• WA Adoption: Drug or alcohol induced incapacity

• WA Adoptions: Mental illness or deficiency 

• WA Adoption: Child judged in need of services/dependent

• WA Adoptions: Sexual abuse

• WA Adoption: Neglect or loss of rights of another child

• Child’s best interest

• Felony assault of sibling or child

 

Who is allowed to Adopt?

 

The following persons are permitted to proceed with a Washington adoption:

 

• Any individual 18 years of age or older who is:

o Legally competent 

o Approved family assessment

 

Who may be adopted?

 

• Any person, regardless of residence or age

 

Who may Place a Child for Adoption?

 

• A guardian or parent

• The Department

• A child placing agency

 

Cost of Washington Adoption:

 

The cost of a Washington adoption from the public foster care system is typically kept to a bare minimum. Incurred costs are typically limited to the following:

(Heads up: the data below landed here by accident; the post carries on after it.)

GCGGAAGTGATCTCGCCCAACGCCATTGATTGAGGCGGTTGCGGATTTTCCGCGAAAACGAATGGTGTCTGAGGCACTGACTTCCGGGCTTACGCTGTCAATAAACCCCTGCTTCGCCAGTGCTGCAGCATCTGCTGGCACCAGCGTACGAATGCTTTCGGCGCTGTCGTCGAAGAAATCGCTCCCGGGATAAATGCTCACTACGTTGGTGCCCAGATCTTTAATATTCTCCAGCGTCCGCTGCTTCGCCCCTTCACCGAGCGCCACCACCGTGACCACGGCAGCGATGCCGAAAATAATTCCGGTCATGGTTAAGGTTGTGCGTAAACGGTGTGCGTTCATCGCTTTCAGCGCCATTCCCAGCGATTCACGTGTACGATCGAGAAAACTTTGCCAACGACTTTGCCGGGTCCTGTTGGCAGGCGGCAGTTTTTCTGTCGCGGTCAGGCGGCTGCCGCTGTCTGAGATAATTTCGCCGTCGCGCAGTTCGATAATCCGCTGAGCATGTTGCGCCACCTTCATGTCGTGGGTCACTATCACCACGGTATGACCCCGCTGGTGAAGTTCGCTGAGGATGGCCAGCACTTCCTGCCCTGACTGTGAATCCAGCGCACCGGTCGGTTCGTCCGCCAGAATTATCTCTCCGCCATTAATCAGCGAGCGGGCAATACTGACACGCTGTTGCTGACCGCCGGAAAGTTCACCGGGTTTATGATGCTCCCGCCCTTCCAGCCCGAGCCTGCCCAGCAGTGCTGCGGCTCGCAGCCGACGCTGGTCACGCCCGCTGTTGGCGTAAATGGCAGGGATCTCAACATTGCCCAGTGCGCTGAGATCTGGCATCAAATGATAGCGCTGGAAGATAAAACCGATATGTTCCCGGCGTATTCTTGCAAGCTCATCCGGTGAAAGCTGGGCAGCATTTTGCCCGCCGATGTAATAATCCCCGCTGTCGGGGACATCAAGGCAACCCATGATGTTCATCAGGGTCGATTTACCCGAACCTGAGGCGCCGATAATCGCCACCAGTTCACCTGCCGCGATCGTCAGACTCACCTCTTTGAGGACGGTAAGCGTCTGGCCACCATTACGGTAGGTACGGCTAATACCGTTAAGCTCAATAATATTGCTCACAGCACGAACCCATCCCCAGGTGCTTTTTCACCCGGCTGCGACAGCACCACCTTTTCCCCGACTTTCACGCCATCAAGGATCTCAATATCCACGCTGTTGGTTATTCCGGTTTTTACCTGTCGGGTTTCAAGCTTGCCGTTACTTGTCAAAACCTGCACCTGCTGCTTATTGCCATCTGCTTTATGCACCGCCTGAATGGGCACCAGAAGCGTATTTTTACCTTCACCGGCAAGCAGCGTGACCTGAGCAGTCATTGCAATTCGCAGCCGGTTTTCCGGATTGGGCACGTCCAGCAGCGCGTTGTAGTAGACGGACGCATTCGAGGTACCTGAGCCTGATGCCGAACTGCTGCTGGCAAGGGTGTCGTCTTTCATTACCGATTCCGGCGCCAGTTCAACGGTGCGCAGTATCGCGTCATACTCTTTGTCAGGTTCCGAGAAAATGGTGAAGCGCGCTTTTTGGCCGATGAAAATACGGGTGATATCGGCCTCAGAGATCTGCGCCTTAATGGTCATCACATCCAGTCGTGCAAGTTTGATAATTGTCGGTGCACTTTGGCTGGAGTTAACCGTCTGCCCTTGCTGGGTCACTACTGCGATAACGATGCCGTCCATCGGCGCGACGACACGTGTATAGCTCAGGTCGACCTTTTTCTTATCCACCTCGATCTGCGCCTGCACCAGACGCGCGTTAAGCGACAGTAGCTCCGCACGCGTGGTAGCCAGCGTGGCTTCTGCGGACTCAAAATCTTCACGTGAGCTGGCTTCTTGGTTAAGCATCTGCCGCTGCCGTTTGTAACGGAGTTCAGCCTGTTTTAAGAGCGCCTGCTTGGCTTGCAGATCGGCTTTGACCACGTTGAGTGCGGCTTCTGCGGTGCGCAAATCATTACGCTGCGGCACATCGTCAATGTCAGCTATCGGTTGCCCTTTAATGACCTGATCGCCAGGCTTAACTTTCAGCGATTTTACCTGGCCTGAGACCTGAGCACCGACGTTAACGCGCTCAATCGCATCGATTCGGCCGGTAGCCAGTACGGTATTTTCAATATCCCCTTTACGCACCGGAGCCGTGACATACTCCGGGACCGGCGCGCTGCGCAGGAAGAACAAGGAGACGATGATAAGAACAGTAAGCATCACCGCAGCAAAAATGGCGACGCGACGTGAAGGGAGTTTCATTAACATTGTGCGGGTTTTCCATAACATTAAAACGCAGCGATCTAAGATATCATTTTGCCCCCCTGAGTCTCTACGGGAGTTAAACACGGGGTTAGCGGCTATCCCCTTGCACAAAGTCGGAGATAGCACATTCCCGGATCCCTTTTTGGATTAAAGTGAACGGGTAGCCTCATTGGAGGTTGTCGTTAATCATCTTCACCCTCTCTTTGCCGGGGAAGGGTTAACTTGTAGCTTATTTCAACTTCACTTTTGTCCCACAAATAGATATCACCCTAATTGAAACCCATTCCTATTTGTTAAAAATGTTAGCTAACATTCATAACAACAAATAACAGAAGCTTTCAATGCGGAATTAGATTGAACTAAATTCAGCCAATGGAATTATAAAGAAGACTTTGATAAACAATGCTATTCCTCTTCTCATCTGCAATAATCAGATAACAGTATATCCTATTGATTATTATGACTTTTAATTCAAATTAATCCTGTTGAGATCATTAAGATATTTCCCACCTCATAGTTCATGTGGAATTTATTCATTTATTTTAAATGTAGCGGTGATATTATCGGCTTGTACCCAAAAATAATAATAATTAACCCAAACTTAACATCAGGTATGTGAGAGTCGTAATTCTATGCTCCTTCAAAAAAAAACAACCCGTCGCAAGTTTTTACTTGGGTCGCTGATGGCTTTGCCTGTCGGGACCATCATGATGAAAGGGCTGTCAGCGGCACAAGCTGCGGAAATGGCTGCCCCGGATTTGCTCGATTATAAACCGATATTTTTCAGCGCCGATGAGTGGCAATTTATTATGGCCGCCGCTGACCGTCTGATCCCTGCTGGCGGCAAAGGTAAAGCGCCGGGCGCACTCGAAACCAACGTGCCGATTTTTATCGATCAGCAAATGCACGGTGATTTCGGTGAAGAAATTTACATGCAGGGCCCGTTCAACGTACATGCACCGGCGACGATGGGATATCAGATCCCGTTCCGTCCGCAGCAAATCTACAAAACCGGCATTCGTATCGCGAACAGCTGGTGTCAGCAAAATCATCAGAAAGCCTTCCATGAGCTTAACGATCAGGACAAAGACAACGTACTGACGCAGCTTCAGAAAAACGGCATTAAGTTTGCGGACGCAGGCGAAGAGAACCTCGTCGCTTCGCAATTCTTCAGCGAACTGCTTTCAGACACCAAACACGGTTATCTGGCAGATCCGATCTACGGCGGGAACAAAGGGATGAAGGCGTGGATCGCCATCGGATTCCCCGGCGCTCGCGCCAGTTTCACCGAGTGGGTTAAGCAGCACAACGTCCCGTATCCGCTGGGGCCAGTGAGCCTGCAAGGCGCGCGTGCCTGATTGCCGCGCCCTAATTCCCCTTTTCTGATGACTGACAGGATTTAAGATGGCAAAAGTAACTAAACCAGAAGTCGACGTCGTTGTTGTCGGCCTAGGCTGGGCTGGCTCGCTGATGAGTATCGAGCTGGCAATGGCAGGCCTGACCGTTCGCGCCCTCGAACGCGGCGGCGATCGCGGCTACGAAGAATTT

• Attorney Fees

• Adoption home studies

 

Outside adoptions (those initiated privately) can range from $4,000 to $40,000, whereas an independent adoption can range from $8,000 to $40,000.

 

Steps to a Washington Adoption:

 

1. The first step to a Washington adoption requires you to contact your local office

 

When you contact the department, a worker will answer any of your questions, send you information and provide information—through the delivery of adoption brochures—for their particular office. 

 

If you are looking to finalize a Washington adoption, you should sign-up for pre-service training courses through your local office. Washington adoption law states that you are required to have 30 hours of training to learn about foster issues and adoption. When training is complete, you can be assigned a social worker.